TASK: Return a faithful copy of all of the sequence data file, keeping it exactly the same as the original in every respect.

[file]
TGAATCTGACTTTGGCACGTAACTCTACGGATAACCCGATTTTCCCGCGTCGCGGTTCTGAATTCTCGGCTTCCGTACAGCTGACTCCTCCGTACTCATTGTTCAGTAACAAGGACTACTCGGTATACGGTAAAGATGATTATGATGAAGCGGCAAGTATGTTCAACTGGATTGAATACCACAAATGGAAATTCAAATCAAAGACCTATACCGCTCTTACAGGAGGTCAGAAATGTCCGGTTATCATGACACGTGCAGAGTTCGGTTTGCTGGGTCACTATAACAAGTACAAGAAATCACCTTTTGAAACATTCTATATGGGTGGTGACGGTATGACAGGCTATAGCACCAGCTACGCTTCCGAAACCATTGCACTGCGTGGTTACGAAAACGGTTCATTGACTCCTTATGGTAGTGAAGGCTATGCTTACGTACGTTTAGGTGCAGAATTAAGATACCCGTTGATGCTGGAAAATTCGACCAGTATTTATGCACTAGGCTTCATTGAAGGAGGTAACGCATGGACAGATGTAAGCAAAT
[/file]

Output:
TGAATCTGACTTTGGCACGTAACTCTACGGATAACCCGATTTTCCCGCGTCGCGGTTCTGAATTCTCGGCTTCCGTACAGCTGACTCCTCCGTACTCATTGTTCAGTAACAAGGACTACTCGGTATACGGTAAAGATGATTATGATGAAGCGGCAAGTATGTTCAACTGGATTGAATACCACAAATGGAAATTCAAATCAAAGACCTATACCGCTCTTACAGGAGGTCAGAAATGTCCGGTTATCATGACACGTGCAGAGTTCGGTTTGCTGGGTCACTATAACAAGTACAAGAAATCACCTTTTGAAACATTCTATATGGGTGGTGACGGTATGACAGGCTATAGCACCAGCTACGCTTCCGAAACCATTGCACTGCGTGGTTACGAAAACGGTTCATTGACTCCTTATGGTAGTGAAGGCTATGCTTACGTACGTTTAGGTGCAGAATTAAGATACCCGTTGATGCTGGAAAATTCGACCAGTATTTATGCACTAGGCTTCATTGAAGGAGGTAACGCATGGACAGATGTAAGCAAAT